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LINGUIST List 21.1038

Wed Mar 03 2010

Qs: Etymology and Cultural Connotations of the Word 'Aunt'

Editor for this issue: Danielle St. Jean <daniellelinguistlist.org>


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        1.    Rose Martelli, Etymology and Cultural Connotations of the Word 'Aunt'

Message 1: Etymology and Cultural Connotations of the Word 'Aunt'
Date: 02-Mar-2010
From: Rose Martelli <rosemartelligmail.com>
Subject: Etymology and Cultural Connotations of the Word 'Aunt'
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I am working as a researcher and ghostwriter on an upcoming book
from HarperStudio that will be a sort of parenting guide for the non-
parent - aunts, godmothers, moms' best friends, etc. who wish to take a
meaningful role in a child's upbringing. While most of the book will
contain how-to info, we will be discussing aunt-hood in its sociocultural
context as well.

Towards that end, I am looking for a source who might speak to the
following questions about the etymology of 'aunt.' If this is you, please
drop me a line.

We will be giving proper credit and acknowledgments in the book to
whomever we use as sources, the particulars of which would be
solidified during the editing/layout phase.

The questions are below:

- Some languages don't have a word for aunt. Would you say this is
necessarily an example of aunts being devalued in those cultures?
What are the usual thoughts, in the realm of linguistics, about what the
absence of a word or term signifies culturally?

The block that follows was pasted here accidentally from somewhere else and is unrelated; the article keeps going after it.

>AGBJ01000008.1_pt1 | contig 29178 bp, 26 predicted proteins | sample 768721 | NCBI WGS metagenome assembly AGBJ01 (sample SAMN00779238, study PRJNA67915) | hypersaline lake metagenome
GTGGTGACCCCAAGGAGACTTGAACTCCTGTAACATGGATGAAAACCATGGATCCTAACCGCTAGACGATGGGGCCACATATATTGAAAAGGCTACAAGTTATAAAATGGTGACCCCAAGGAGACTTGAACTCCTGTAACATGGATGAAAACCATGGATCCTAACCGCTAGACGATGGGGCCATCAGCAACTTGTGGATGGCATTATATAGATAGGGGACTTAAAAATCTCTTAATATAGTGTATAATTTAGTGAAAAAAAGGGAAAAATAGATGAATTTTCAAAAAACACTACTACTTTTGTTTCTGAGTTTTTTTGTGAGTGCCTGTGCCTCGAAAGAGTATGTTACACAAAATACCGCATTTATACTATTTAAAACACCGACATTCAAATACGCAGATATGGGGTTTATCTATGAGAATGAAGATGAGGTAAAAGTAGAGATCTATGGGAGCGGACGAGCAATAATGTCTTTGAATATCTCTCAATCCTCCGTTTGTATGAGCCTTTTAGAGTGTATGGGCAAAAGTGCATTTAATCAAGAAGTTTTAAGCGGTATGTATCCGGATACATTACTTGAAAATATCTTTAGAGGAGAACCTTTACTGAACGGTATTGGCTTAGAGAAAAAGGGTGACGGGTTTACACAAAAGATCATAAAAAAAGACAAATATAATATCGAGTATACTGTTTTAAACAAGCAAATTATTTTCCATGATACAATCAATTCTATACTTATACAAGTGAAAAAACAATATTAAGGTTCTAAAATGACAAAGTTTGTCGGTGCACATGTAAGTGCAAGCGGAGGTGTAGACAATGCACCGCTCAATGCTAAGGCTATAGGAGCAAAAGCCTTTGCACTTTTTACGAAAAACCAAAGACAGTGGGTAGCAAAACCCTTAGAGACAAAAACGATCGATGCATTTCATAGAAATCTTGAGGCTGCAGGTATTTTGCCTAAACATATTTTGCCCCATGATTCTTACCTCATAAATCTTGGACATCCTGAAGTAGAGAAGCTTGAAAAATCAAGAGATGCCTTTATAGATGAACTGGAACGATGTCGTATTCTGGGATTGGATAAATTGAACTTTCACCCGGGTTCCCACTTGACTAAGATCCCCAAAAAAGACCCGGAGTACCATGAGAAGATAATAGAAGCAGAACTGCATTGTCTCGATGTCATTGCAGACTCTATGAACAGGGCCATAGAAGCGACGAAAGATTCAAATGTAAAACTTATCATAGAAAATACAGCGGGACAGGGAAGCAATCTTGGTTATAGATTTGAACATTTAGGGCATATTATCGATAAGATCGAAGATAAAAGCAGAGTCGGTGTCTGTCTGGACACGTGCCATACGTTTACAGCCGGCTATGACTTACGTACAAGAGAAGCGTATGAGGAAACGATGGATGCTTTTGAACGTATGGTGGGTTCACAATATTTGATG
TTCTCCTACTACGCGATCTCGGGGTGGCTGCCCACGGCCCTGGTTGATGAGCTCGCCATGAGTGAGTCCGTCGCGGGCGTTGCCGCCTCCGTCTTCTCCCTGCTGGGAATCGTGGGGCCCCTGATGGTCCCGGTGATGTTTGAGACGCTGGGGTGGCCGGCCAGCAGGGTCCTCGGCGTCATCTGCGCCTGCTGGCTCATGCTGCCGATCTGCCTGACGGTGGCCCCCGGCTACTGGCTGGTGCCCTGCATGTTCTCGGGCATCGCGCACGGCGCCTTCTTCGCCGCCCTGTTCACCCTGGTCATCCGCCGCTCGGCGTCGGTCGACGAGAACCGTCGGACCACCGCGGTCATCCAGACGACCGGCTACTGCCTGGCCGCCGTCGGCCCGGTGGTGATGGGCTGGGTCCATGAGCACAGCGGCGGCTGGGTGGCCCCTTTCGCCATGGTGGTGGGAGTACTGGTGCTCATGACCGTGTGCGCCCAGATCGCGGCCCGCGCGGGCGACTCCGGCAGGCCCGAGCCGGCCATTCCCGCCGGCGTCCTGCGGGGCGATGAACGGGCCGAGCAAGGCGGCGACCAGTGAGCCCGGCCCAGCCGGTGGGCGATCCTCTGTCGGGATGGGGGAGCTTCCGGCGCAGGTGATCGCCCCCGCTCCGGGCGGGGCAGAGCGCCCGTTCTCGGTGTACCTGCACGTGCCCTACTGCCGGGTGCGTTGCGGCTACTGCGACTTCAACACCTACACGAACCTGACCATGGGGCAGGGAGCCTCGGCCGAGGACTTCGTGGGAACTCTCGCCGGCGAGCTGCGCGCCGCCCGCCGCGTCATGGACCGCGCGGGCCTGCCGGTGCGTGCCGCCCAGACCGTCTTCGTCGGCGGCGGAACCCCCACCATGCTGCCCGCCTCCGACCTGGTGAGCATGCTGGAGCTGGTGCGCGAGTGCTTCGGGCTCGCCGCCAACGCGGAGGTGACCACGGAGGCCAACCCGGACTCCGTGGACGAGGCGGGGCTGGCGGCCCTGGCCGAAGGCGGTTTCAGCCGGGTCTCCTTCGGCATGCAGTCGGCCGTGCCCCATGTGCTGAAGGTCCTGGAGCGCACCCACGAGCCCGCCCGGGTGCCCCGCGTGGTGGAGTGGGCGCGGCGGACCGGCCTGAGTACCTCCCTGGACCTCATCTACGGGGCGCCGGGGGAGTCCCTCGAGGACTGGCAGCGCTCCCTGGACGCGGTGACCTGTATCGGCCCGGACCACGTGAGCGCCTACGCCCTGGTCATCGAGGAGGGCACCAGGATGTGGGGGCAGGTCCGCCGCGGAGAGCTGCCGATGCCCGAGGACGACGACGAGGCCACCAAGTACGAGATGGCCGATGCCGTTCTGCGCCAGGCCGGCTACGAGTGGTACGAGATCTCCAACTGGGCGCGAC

- In the English language - particularly in the American and especially
the British cultures - there is often a negative connotation associated
with the word 'aunt,' even when it's used to describe something other
than a parent's sibling. (For example, the British sneeringly referring to
the BBC as 'Auntie Beeb' because of its didacticism and fuddy-
duddyness.) Are there examples in other languages and/or cultures of
the word 'aunt' either being distinctly negative or positive in
connotation?

- In my research, I have read that most European languages use words
for 'aunt' derived from the Greek 'tethis' or the Latin 'amita' or 'tata' and
that the latter two, at least, mean 'rearer.' Yet an aunt is defined as
being a nonparent; why the discrepancy?

- Is there any definitive answer to how one should pronounce 'aunt': as
'ant' or 'ont'? Is there any sort of popular hypothesis out there as to
why both pronunciations became equally acceptable - or, do you have
a personal theory about it? Is the difference in pronunciation traced to
certain parts of the world?

- Uncles have an adjective that stems from their title: 'avuncular,' which
has positive connotations of kindness, geniality and indulgence. Is
there a word out there that is the equivalent for 'aunt'? (I've read that
'nanny' is considered to have stemmed from aunt, or at least that
they share the same roots.)

Many thanks for your time and attention.

- Rose Martelli

Linguistic Field(s): Anthropological Linguistics
                            Historical Linguistics
                            Sociolinguistics

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